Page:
The ore will be processed in a plant with 1.5 million tonnes per annum (mtpa) capacity, comprising an open circuit SAG mill and a ball mill before separation into nickel and copper concentrates. All the copper concentrate and half the nickel concentrate will be shipped out through the port of Esperance, 380 road-kilometres to the south, the remainder of the nickel concentrate will be delivered to BHP Billiton’s Kamblada site 294 road-kilometres to the north. The site is remote, located on the Eyre highway 150 kilometres east from the small settlement of Norseman. “Given the remoteness of the site, we invested in robust infrastructure,” says Bradford. “We built a 35 kilometre sealed road to the Eyre Highway and a two kilometre sealed airstrip to make sure we can reliably bring our employees in and out on a fly-in-fly-out basis.” They are accommodated in a 492-person camp designed and built by Kerman Contracting in the space of just eight months last year, he adds.

For the moment Perth is the primary source of people but one of his priorities is to focus back on the region. Population centers like Norseman, Esperance and Kalgoorlie have many skilled people with a great deal of mining experience and he believes smaller drive in-drive-out or fly-in-fly-out operations from those towns would be cost effective. “With lower commodity prices, there's been a pullback in employment in the region, so there are skilled people available and we'd like to give them an opportunity. There are a lot of benefits to building a project at the bottom of the cycle,” he adds. “The best time to build is at the bottom of the market. All the materials and expertise needed to build the project are readily available. If we had tried to build this project five years ago we'd have been waiting in a queue at the factory to have components built and all the best people and contractors would be tied up.”

Long term sustainability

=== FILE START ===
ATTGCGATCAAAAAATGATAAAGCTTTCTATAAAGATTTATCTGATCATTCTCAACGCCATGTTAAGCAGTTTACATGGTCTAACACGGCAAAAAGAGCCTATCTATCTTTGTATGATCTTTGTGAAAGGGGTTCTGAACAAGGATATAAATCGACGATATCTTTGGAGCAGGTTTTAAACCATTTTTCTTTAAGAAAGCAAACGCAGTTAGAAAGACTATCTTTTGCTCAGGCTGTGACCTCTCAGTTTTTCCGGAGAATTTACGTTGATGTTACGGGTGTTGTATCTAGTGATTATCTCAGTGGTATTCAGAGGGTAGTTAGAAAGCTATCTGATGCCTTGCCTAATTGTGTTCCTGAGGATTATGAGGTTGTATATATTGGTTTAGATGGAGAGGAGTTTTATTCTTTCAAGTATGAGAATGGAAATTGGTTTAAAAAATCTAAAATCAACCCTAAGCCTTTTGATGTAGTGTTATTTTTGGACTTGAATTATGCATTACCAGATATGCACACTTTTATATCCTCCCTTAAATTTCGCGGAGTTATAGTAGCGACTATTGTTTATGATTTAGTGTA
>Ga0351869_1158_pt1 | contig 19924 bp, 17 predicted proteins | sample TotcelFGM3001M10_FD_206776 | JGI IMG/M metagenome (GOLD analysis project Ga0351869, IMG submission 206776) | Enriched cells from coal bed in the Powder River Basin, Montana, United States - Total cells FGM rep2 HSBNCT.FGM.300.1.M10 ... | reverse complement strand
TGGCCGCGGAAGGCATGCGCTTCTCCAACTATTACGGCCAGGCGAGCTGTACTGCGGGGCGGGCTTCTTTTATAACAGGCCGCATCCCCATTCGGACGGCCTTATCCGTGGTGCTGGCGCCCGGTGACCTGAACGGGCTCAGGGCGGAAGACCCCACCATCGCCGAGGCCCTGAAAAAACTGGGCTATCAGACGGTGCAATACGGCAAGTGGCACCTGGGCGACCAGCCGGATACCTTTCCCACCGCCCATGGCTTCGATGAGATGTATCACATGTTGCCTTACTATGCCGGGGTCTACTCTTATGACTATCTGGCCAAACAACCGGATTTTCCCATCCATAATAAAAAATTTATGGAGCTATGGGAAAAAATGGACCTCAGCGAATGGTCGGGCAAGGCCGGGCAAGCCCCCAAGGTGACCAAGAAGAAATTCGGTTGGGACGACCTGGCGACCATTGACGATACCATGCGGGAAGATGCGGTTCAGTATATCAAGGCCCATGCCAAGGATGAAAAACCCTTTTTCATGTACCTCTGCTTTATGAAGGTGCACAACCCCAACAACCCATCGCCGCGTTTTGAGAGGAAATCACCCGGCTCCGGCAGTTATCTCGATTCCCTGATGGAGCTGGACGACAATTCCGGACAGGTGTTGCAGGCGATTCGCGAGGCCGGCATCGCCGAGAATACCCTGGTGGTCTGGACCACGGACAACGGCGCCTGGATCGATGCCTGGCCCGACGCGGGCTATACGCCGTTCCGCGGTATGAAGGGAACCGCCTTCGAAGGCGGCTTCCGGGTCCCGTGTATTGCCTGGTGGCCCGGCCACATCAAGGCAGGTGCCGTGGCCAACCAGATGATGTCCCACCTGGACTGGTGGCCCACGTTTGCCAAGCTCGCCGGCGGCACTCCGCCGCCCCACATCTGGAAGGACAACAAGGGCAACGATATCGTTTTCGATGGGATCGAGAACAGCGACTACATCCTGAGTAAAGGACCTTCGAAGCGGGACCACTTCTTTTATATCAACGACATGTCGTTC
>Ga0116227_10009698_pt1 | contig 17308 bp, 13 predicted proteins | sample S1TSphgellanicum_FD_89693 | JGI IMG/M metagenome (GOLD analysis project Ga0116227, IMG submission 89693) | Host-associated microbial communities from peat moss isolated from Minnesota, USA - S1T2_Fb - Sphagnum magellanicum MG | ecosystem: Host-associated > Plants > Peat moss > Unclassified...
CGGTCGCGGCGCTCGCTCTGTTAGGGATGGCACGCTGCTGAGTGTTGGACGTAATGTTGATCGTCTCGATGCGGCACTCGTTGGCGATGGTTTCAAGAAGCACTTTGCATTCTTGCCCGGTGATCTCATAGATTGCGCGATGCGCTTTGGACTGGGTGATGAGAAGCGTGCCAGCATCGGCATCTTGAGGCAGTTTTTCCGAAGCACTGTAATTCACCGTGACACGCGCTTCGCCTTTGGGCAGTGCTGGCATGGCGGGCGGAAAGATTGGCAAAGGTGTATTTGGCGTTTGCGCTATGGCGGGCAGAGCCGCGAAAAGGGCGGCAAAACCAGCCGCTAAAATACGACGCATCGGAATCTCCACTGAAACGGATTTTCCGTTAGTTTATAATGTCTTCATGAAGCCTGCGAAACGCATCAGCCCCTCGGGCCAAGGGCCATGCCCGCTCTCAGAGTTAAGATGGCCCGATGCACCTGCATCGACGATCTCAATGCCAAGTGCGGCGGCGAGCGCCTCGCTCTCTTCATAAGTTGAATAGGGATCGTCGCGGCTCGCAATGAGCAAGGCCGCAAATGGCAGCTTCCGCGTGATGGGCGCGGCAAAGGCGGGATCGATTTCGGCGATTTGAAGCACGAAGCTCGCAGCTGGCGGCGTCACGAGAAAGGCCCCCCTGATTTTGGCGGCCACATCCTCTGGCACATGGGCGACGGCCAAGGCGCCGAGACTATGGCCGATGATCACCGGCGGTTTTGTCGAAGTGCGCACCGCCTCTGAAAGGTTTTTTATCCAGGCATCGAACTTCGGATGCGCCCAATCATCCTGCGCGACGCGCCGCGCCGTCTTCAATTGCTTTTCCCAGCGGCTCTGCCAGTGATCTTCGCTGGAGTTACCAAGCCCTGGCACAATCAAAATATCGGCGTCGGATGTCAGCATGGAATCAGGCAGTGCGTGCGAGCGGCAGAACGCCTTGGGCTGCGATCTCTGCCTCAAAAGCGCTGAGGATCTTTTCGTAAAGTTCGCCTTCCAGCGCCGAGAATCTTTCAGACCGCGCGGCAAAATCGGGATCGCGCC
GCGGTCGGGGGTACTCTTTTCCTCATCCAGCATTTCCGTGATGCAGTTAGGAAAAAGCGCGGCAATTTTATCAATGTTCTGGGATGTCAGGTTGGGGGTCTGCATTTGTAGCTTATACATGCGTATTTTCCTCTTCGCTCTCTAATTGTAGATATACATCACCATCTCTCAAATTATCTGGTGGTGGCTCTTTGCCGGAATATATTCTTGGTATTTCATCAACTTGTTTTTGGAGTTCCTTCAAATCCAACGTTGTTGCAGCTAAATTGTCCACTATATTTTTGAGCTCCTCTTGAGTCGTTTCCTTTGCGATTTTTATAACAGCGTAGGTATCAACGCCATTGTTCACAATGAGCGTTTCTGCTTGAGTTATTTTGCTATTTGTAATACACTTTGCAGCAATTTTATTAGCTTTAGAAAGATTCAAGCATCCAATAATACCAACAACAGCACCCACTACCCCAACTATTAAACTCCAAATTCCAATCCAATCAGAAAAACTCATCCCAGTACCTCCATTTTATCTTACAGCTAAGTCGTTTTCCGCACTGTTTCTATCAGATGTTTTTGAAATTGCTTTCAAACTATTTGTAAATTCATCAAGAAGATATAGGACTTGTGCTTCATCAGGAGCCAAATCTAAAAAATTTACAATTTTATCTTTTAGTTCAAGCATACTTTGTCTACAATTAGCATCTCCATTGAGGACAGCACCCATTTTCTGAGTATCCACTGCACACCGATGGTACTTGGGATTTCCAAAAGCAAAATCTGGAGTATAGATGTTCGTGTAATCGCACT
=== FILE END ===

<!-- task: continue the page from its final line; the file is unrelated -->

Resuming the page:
The Nova site has no mains services. To provide the project with reliable water supply and management and waste water treatment, Tristar Water of Perth was brought in. Power supply was more complex. The power provider, a joint venture between Zenith Pacific and Solea of Germany, is providing a state of the art hybrid generating station under a build-own-operate-maintain contract that means IGO will bear no capital cost. The first phase of a 14 MW diesel-fired plant was commissioned at the end of March. The second phase is expected to come on stream in October, and at the same time work will commence work on a 7MW electro voltaic solar plant. The use of solar power will save 8,000 tonnes of CO2 a year as well as more than three million litres of diesel and the associated road trains to bring it to site. In all, the power component of the Nova nickel mine will set the standard for future remote hybrid power stations. This is the first time a project of this nature in Australia has been commercially viable and not reliant on subsidies or grants.

Christmas this year will be a significant milestone for Independence Group as it celebrates first production from Nova, and as the deposit's full name is Nova-Bollinger there's no prize for guessing how Peter Bradford, his teams and contractors will toast it. But the mine's slated ten year life is far from the end of the story. The Long nickel deposit was all but exhausted on acquisition but is still productive more than a decade later, which should tell the world that IGO know how to optimise an asset. “We believe the prospects for extending Nova's life are very good,” Bradford says. “That is one of the attributes that attracted us to the project. This is the first discovery of its type in this new belt in Western Australia, and the first discovery of this style of mineralisation in the whole of Australia. It has features in common with Canadian deposits like Thompson, Raglan and Voisey’s Bay. We have opportunities to extend the mineralisation immediately around Nova, and also to look for additional occurrences further afield on the Fraser Range-Tropicana belt. This underexplored province has delivered two of Australia’s best gold and base metals discoveries in the last 10-15 years and we believe that there are more discoveries waiting to be made” So expect IGO to be very active on all these fronts.